Android developers who want to keep tabs on how their apps appear to Google's search engine got a couple of new tools on Friday.
Targeting those who participate in its App Indexing initiative, Google updated its newly renamed Search Console (formerly known as Webmaster Tools) with new reports to provide insight on how its search engine views in-app content.
The Search Analytics report provides detailed information on top queries and top app pages as well as traffic by country. It also has a comprehensive set of filters, allowing users to zero in on a specific query type or region -- or sort by clicks, impressions, click-through rates or positions.
"Use the Search Analytics report to compare which app content you consider most important with the content that actually shows up in search and gets the most clicks," wrote Hillel Maoz, Google's engineering lead for the Search Console Team, and Webmaster Trends Analyst Mariya Moeva in a Friday blog post. "If they match, you're on the right track!"
If there's a mismatch, developers may need to restructure their navigation or make the most important content easier to find, they added.
A Crawl Errors report, meanwhile, will reveal the type and number of errors Google detects along the way.
Also new Friday is an alpha version of the "Fetch as Google" tool for apps, to help developers confirm that an app URI works and see how Google renders it. It can also be useful for uncovering any content mismatch between the app's content and that on the Web page, Google said.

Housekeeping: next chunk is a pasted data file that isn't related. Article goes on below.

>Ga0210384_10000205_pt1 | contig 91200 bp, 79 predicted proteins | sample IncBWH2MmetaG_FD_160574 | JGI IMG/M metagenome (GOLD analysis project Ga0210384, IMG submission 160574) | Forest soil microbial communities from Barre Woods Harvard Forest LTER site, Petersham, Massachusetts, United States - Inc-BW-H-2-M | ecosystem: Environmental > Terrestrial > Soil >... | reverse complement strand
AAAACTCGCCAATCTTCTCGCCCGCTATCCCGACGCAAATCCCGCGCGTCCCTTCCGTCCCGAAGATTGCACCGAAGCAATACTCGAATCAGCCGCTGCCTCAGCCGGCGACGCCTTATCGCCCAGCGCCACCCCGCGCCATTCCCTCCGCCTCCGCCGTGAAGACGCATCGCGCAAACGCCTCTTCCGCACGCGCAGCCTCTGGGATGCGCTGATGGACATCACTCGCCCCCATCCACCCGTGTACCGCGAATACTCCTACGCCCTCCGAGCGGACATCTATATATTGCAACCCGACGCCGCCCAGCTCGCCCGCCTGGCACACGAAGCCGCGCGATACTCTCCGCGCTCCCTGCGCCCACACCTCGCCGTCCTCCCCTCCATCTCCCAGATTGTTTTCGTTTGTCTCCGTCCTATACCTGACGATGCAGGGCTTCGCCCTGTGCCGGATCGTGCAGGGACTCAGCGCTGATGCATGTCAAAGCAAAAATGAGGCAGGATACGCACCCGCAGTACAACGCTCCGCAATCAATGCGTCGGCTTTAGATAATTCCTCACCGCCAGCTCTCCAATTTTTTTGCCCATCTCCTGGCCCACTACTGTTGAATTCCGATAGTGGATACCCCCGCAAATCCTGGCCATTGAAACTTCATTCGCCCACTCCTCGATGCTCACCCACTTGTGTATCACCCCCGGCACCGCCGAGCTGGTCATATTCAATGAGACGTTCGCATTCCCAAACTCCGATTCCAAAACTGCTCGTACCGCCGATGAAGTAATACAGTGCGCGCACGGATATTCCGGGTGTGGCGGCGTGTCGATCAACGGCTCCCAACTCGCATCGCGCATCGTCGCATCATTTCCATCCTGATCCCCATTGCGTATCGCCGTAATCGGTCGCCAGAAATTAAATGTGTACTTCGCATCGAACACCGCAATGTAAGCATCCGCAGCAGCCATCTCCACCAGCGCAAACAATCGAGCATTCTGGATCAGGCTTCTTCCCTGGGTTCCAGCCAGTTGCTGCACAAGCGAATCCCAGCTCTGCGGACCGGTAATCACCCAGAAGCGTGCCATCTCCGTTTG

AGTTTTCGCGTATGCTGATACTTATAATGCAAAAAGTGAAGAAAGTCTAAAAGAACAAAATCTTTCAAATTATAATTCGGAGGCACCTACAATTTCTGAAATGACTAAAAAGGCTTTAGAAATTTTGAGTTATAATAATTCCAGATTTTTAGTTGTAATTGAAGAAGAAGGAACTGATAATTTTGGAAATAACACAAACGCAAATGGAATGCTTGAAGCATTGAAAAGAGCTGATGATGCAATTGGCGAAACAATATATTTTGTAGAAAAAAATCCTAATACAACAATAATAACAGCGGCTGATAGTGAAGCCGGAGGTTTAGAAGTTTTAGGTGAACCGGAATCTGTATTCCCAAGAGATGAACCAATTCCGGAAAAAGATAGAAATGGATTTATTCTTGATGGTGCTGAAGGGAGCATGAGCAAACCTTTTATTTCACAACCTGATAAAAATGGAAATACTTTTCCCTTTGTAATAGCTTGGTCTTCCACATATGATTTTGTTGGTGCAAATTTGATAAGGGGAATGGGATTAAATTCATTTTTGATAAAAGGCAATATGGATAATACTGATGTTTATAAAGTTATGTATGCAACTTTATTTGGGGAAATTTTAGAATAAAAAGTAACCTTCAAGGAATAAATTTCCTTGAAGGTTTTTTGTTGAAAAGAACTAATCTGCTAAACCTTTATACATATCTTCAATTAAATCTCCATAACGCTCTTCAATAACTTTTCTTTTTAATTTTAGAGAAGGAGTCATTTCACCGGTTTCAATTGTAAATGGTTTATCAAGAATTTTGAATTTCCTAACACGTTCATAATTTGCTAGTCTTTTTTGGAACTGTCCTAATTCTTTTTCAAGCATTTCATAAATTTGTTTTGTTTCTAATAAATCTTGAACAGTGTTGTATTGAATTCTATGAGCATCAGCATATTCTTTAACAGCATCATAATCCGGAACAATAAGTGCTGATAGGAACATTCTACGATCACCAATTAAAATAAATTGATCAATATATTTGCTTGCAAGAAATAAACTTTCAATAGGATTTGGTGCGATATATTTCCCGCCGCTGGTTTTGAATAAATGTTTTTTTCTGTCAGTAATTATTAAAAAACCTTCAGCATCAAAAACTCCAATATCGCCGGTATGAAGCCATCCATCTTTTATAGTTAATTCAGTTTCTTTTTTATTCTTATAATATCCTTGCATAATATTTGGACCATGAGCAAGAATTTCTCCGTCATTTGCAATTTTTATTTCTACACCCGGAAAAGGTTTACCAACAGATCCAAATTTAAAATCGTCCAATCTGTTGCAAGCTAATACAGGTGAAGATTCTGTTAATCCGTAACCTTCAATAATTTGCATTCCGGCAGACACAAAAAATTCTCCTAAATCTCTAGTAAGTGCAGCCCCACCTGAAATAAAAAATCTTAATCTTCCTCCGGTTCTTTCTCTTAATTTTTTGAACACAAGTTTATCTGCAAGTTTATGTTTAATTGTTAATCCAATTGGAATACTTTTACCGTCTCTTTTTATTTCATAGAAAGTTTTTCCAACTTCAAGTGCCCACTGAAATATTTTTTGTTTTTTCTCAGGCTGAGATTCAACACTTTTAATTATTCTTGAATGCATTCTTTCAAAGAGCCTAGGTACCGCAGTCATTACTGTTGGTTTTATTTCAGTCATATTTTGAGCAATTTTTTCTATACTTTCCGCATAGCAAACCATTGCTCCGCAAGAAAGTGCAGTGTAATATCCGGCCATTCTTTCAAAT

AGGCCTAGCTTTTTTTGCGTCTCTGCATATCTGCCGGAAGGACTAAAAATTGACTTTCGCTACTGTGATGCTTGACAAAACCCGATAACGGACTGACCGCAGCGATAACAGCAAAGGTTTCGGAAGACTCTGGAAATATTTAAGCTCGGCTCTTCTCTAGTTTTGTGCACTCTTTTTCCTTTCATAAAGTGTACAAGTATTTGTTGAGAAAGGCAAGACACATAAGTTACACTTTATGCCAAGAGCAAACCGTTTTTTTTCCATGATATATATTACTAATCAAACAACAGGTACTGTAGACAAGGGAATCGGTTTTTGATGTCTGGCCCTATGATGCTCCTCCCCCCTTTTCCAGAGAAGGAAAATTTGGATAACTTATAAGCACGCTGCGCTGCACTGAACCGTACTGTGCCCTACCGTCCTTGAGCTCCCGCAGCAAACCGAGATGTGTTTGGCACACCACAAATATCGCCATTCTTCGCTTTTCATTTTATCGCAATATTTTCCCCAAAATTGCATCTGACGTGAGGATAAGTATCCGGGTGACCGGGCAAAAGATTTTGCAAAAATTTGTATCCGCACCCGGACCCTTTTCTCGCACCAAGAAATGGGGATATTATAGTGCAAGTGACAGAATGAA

Google announced recently that mobile search has now overtaken PC search in terms of volume in the United States, Japan and eight other countries, noted Greg Sterling, vice president of strategy and insights for the Local Search Association.
"Thus mobile search has become a potentially important content and app discovery tool for developers," Sterling said.
The new analytics offerings are in many ways a "carrot" designed to encourage app developers to adopt deep linking and make their in-app content more indexable, he added.
Ultimately, though, Google itself is the one that benefits most of all, Sterling pointed out.
"The more mobile search becomes a useful tool for content discovery, the more it will reinforce mobile search usage among smartphone owners," he said. "Over the long term, that benefits Google through traffic and increased demand for mobile search."